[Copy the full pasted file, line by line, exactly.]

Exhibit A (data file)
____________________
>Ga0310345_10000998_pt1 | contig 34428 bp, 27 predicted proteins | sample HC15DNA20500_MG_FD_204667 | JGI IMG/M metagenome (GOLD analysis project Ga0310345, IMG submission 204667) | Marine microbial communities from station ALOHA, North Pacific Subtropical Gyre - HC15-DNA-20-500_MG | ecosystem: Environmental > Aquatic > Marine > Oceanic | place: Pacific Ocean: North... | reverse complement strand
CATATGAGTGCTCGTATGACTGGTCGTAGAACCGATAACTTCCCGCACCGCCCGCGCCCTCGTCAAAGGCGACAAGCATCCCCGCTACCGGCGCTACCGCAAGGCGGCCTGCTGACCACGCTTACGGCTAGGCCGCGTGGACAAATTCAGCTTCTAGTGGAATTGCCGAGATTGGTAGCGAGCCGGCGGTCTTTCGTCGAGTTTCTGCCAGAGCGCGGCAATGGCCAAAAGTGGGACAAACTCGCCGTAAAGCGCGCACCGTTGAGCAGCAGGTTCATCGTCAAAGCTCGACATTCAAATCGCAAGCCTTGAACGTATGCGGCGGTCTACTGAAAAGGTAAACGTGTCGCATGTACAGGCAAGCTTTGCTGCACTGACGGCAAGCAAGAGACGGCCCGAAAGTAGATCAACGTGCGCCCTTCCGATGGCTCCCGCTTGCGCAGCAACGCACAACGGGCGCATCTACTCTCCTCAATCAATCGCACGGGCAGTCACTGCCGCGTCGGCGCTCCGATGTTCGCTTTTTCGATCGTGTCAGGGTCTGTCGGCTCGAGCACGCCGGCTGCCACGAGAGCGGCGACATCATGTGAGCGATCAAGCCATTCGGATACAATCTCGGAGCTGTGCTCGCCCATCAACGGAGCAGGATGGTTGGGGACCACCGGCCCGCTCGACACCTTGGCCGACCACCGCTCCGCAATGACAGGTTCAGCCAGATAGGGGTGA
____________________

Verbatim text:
>Ga0310345_10000998_pt1 | contig 34428 bp, 27 predicted proteins | sample HC15DNA20500_MG_FD_204667 | JGI IMG/M metagenome (GOLD analysis project Ga0310345, IMG submission 204667) | Marine microbial communities from station ALOHA, North Pacific Subtropical Gyre - HC15-DNA-20-500_MG | ecosystem: Environmental > Aquatic > Marine > Oceanic | place: Pacific Ocean: North... | reverse complement strand
CATATGAGTGCTCGTATGACTGGTCGTAGAACCGATAACTTCCCGCACCGCCCGCGCCCTCGTCAAAGGCGACAAGCATCCCCGCTACCGGCGCTACCGCAAGGCGGCCTGCTGACCACGCTTACGGCTAGGCCGCGTGGACAAATTCAGCTTCTAGTGGAATTGCCGAGATTGGTAGCGAGCCGGCGGTCTTTCGTCGAGTTTCTGCCAGAGCGCGGCAATGGCCAAAAGTGGGACAAACTCGCCGTAAAGCGCGCACCGTTGAGCAGCAGGTTCATCGTCAAAGCTCGACATTCAAATCGCAAGCCTTGAACGTATGCGGCGGTCTACTGAAAAGGTAAACGTGTCGCATGTACAGGCAAGCTTTGCTGCACTGACGGCAAGCAAGAGACGGCCCGAAAGTAGATCAACGTGCGCCCTTCCGATGGCTCCCGCTTGCGCAGCAACGCACAACGGGCGCATCTACTCTCCTCAATCAATCGCACGGGCAGTCACTGCCGCGTCGGCGCTCCGATGTTCGCTTTTTCGATCGTGTCAGGGTCTGTCGGCTCGAGCACGCCGGCTGCCACGAGAGCGGCGACATCATGTGAGCGATCAAGCCATTCGGATACAATCTCGGAGCTGTGCTCGCCCATCAACGGAGCAGGATGGTTGGGGACCACCGGCCCGCTCGACACCTTGGCCGACCACCGCTCCGCAATGACAGGTTCAGCCAGATAGGGGTGA